For small business owners, the end of the year is a busy, if not the most dynamic, time of year. You’re preparing for the start of a new year and trying to finish things up for the year ends. So, year-end tax planning should be on your mind aside from holiday shopping, parties, and gifts.
It’s a time of year again for year-end tax planning
The end of the year is a great time to finish up your accounting books and get ready to move your business forward. However, you may put your company behind schedule without careful end-of-year tax planning and make tax season even more nerve-racking than it already is.
Don’t know where to begin with your year-end tax planning? Don’t be concerned. Use the small business end-of-year tax checklist below to get the ball rolling before the new year.
Table of content – Year-End Tax Planning Checklist
- Don’t delay until the last minute
- Estimate your financial health
- Defer or accelerate income
- Confine tax deductions
- Consider your accounting process
- Confer a tax preparer
Don’t delay until the last minute – Every business owner has been guilty of procrastination at some point. “I’ll do it tomorrow,” quickly becomes “I’ll do it next week.” Then, suddenly, you’re sprinting to complete your tasks.
The final thing you want to do when year-end tax planning is procrastinating. So, as you prepare to begin the new year, don’t put off tax planning. When it comes time to file, the earlier you start, the better off you will be. To evade last-minute tax planning, set aside time in your plan each week at the end of the year to sit down and chip away at your tax planning duties.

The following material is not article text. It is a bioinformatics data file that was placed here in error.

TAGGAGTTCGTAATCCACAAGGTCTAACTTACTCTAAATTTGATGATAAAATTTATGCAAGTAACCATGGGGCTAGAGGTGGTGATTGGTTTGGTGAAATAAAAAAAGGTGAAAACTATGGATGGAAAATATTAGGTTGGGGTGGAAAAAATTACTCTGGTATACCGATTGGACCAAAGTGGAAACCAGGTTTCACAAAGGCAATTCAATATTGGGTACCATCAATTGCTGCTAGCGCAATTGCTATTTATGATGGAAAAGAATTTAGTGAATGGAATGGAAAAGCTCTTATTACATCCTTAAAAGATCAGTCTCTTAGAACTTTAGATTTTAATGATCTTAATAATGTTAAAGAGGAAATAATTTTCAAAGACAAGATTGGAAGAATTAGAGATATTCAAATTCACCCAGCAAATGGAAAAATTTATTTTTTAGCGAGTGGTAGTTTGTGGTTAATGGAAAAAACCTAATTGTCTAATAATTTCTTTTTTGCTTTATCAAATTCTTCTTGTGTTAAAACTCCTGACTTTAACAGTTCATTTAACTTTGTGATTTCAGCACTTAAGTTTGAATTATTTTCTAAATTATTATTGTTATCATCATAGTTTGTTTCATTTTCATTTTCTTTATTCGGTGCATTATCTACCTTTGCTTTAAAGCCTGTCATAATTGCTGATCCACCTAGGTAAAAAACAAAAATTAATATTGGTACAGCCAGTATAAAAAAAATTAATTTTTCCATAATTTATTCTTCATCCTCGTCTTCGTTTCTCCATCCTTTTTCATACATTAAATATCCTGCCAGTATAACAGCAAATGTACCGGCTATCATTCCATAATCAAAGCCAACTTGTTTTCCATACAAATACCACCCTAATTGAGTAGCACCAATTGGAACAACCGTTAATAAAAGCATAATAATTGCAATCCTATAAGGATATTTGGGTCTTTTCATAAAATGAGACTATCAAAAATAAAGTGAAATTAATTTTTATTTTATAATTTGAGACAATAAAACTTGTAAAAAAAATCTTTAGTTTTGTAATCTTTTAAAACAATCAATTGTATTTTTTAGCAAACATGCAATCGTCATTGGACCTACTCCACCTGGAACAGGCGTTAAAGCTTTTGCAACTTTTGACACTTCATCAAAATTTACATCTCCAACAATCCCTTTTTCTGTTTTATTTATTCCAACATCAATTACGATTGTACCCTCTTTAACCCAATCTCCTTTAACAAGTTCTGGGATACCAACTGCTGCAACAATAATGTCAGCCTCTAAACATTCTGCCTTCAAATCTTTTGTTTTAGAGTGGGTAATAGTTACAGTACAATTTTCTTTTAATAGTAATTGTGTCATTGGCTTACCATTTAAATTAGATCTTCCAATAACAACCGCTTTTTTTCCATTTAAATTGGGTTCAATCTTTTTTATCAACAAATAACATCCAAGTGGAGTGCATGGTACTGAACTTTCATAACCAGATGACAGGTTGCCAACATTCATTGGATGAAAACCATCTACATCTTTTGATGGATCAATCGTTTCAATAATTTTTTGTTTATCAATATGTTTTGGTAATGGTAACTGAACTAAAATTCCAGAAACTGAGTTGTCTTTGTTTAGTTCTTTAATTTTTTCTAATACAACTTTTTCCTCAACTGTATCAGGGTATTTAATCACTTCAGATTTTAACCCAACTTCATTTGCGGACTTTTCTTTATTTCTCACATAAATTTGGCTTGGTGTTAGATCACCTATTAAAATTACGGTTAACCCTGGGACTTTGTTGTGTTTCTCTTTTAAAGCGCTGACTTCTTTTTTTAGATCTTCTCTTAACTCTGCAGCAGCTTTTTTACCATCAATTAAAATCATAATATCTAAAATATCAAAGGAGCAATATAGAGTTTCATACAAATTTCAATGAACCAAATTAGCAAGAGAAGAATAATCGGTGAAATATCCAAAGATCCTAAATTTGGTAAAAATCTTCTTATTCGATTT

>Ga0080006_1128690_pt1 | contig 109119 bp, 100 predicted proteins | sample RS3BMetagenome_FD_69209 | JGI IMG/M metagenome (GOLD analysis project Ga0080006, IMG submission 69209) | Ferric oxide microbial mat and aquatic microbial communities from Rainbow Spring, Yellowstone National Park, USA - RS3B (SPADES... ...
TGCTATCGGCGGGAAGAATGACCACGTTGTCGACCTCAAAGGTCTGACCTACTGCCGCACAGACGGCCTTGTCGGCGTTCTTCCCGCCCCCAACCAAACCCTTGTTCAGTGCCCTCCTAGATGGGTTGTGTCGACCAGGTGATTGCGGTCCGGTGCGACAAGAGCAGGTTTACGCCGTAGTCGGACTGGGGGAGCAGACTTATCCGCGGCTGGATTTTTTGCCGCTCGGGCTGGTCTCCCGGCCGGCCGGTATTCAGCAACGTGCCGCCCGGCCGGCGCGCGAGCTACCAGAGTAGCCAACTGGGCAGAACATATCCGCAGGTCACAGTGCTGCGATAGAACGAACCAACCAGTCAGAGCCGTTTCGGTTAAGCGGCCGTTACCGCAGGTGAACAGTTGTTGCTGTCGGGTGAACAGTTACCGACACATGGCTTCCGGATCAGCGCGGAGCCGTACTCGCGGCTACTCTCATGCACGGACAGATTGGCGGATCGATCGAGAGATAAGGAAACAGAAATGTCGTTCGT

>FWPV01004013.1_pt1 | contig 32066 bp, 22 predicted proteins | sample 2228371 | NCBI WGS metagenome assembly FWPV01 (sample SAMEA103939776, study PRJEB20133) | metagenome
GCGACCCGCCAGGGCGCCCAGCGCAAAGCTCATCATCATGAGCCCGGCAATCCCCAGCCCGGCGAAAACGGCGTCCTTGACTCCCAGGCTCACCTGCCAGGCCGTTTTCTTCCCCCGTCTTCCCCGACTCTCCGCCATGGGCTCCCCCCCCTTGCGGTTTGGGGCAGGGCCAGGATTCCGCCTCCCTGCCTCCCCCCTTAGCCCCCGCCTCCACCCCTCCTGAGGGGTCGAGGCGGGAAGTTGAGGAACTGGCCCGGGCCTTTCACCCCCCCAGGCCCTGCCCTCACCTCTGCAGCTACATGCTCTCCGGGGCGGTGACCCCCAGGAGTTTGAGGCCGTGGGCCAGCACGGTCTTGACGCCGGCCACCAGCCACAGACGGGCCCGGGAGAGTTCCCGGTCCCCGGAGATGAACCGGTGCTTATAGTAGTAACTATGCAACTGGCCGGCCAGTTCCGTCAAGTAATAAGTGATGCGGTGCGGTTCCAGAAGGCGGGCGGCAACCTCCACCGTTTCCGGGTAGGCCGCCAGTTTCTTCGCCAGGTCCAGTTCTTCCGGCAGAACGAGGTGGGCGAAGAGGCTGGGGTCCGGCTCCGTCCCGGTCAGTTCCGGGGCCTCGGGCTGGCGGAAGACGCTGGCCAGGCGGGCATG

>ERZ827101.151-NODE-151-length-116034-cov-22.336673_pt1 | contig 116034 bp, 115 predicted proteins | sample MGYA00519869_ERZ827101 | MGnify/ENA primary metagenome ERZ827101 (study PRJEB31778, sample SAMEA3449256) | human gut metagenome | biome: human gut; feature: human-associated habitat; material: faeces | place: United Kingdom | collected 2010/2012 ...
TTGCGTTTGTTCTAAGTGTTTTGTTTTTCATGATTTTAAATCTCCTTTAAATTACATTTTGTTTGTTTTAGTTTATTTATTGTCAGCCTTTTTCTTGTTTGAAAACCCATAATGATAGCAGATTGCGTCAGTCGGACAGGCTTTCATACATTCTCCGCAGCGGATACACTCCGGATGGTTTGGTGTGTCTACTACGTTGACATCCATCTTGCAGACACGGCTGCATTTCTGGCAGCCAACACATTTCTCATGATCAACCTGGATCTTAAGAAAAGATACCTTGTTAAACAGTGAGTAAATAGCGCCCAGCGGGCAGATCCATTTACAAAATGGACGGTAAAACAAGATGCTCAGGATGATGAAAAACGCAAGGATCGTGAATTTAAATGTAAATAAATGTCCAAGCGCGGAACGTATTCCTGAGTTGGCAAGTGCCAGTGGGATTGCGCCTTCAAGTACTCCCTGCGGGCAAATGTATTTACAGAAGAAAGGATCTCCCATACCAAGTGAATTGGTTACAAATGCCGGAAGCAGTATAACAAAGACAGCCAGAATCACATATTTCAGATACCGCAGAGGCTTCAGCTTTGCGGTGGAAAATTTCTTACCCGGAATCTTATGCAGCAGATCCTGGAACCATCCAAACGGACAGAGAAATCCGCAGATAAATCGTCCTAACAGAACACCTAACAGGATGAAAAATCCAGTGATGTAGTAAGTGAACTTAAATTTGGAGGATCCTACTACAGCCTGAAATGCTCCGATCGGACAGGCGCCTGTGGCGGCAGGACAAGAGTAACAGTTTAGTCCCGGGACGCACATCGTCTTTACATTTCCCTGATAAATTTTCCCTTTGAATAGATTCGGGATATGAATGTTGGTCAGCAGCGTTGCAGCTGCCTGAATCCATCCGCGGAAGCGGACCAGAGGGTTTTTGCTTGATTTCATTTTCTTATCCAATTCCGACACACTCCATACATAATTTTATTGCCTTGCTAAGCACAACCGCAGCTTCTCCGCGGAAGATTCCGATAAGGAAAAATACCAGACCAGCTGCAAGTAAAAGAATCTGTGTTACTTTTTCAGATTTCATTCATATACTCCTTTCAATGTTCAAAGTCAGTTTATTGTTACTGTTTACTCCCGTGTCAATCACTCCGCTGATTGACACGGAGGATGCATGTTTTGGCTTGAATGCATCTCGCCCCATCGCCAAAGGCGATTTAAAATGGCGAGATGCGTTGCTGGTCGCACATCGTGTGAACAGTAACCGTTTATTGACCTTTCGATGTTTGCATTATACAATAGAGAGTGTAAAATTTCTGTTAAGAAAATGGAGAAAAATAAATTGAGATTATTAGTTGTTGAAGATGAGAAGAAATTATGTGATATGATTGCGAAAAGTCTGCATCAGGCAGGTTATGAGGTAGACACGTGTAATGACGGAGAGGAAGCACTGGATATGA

Estimate your financial health – The end of the year is an excellent time to evaluate your company’s financial health. Examine your financial statements to see how well your company is doing:
- Balance sheet
- Income, or profit and loss, statement
- Statement of cash flows
- Retained earnings statement
Defer or accelerate income – Do you want to reduce your tax liability? Consider income deferral. Income received by December 31 is considered income for the current year. Therefore, you can reduce your current-year tax liability by deferring income until January 1.
Payments received after January 1 are not considered income until the following tax year, allowing you more span to pay taxes on business income. In addition, deferring income may be advantageous if you anticipate being in a lower tax bracket next year because you will pay less tax.
Your accounting method determines the method you use to defer income. You can wait for payment using cash-basis accounting by sending invoices later than usual. You can also set your invoice due dates for the following year rather than the current year. However, cash-basis accounting requires you to record income as soon as it is received. As a result, income received the following year will not appear on the current year’s tax return.
Confine tax deductions- Find which tax deductions you’re eligible for before closing your books at the end of the year. Understand the deductions that apply to your company and how to deduct them properly.
Among the most common small business tax deductions are: